Opera, Death, and Overcaffination: An Interview with Shannon Wheeler

Ian Chant

The Too Much Coffee Man comic creator Shannon Wheeler discusses the plans for a TMCM opera, tells you how to get a job at the New Yorker, and reveals a "little Nixon list" of revenge.

Too Much Coffee Man Omnibus

Publisher: Dark Horse
Price: $24.99
Author: Shannon Wheeler
Publication Date: 2010-10-20

Cartoonist Shannon Wheeler made a name for himself after years of penning the misadventures of not-quite-superhero Too Much Coffee Man, one of the most oddest, funniest and occasionally heartbreaking alternative comic strips of the 1990s . After a long run on the overly-caffeinated, existentially tormented hero in the long red pajamas that includes hundreds of strips, a number of collections and a two act opera, Wheeler has moved on to greener cartooning pastures, providing cartoons to the hallowed halls of the New Yorker. October 2010 will see the release of The Too Much Coffee Man Omnibus by Dark Horse Comics, representing the sum total of Wheeler's work on the strip. I got a chance to talk with him briefly about opera, television, beginnings, endings, and the travails of life on the college paper, before the omnibus hits shelves ...


The Too Much Coffee Man Omnibus came out not too long ago, collecting all the Too Much Coffee Man comics from anyplace ever. Anytime I see any omnibus of that nature, I can't help but think about something Bill Watterson wrote in the foreword to the big Calvin and Hobbes collection that came out, to the effect of how weird it is to see the length and breadth of a series in a box essentially. Is there something jarring about that?

There is, I think that's what causing me some of the mental problems in dealing with it. I mean, just looking at this thing and just going "Well, I put ten years of effort and sacrifice to make this." 'Was it really worth it?' is what you really have to face up against. And of course there's no answer, and you alternate between feeling a lot of pride and a lot of shame, and ultimately you get to "Well, this is what it is and this is what I've done" and you move forward. But it's a lot of emotions to deal with, definitely.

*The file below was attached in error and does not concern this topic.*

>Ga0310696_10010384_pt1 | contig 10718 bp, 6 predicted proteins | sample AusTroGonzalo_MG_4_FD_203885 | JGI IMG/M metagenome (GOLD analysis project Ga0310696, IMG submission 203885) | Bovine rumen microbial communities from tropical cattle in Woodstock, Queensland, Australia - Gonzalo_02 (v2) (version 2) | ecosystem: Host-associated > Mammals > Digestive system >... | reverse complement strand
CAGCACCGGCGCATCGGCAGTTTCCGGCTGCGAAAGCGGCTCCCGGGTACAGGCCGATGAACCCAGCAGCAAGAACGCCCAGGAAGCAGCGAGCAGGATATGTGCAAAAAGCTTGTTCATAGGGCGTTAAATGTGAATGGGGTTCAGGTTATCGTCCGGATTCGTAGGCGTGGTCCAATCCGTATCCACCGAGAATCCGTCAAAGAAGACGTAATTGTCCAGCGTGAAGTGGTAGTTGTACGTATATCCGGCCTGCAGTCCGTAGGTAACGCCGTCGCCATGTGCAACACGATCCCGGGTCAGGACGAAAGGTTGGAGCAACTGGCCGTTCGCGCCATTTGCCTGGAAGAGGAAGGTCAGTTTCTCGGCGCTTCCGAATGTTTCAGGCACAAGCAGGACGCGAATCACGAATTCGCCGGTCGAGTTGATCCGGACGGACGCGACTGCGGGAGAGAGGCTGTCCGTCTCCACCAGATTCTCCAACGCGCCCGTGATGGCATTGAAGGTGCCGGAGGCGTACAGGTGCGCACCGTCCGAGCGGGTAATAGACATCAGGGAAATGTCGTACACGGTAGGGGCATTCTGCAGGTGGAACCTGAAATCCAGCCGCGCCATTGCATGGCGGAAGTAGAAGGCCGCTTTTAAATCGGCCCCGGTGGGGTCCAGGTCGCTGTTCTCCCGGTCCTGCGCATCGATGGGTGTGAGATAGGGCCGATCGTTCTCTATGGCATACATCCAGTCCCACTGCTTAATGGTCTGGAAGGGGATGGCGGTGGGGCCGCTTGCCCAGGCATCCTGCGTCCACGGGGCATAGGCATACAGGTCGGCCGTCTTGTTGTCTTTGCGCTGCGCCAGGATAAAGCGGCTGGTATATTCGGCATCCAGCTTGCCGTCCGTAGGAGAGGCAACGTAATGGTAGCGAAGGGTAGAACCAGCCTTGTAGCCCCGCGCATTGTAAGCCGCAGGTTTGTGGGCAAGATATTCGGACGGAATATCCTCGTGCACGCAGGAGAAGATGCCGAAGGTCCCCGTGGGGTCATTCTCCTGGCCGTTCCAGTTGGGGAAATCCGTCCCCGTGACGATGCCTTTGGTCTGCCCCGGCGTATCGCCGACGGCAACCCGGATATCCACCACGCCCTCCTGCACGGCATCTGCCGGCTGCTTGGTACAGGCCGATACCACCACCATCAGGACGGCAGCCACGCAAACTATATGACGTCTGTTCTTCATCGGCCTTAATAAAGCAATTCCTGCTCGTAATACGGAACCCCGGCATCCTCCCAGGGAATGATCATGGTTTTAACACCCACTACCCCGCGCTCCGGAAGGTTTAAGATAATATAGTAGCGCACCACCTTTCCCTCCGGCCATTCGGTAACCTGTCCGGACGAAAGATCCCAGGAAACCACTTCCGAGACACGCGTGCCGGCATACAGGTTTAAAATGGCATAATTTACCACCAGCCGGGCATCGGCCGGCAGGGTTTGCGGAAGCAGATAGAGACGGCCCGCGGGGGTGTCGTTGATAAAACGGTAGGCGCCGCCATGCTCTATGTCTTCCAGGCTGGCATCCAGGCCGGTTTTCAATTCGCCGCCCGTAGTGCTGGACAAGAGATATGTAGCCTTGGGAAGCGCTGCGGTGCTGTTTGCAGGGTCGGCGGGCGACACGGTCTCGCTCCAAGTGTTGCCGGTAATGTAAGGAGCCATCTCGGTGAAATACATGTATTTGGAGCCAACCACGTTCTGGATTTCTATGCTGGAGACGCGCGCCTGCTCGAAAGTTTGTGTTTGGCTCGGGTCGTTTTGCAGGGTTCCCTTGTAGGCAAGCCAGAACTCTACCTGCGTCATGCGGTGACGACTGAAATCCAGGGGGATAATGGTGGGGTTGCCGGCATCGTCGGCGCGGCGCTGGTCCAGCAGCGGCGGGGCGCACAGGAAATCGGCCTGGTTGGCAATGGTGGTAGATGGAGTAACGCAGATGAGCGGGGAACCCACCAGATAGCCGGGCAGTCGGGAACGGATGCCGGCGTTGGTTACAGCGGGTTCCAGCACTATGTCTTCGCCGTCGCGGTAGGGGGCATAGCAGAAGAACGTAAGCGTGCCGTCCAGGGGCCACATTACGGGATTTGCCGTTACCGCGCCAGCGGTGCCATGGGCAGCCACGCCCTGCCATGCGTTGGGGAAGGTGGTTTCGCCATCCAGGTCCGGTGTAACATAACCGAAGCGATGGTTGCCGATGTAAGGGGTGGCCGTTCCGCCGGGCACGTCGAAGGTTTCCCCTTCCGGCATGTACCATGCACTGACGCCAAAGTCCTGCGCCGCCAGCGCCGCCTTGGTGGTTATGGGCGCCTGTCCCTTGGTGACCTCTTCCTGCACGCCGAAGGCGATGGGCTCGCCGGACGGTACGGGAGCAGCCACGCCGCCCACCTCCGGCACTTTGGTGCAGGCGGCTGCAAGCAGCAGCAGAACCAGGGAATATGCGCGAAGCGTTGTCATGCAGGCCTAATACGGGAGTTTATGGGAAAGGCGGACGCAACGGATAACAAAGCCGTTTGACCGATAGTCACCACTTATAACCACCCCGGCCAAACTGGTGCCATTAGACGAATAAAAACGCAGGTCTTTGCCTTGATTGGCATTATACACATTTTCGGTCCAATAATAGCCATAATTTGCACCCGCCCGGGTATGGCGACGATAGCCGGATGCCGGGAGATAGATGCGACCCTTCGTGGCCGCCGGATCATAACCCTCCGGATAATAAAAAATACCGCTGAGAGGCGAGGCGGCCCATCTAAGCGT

To you, is Too Much Coffee Man a comic strip, or a weird superhero story, or something else altogether?

I don't know. I thought it was going to be something that would last one strip. I thought this would be one gag, and I did it sort of as a play. It was just a one-off. And then I turned in some ads for a book store, and I thought "I can do a comic strip that's an advertisement." So I did a little ad for them, and then I was like, oh, I'll just do another one, and I'll do a second issue of the mini-comic, and I just kept coming up with stories that seemed to suit the way I thought about things. It became a lot more personal than I thought it would be, too, and it became very autobiographical in an sort of an existential way. A lot of my stuff was always autobiographical, but emotionally I found I could express these thoughts and fears, and it was just so efficient and convenient I just kept having ideas, and I thought "If this is my inspiration, why fight it? Why do something more artsy ... if what I want to do is write Too Much Coffee Man stories?" I don't know, it made me happy.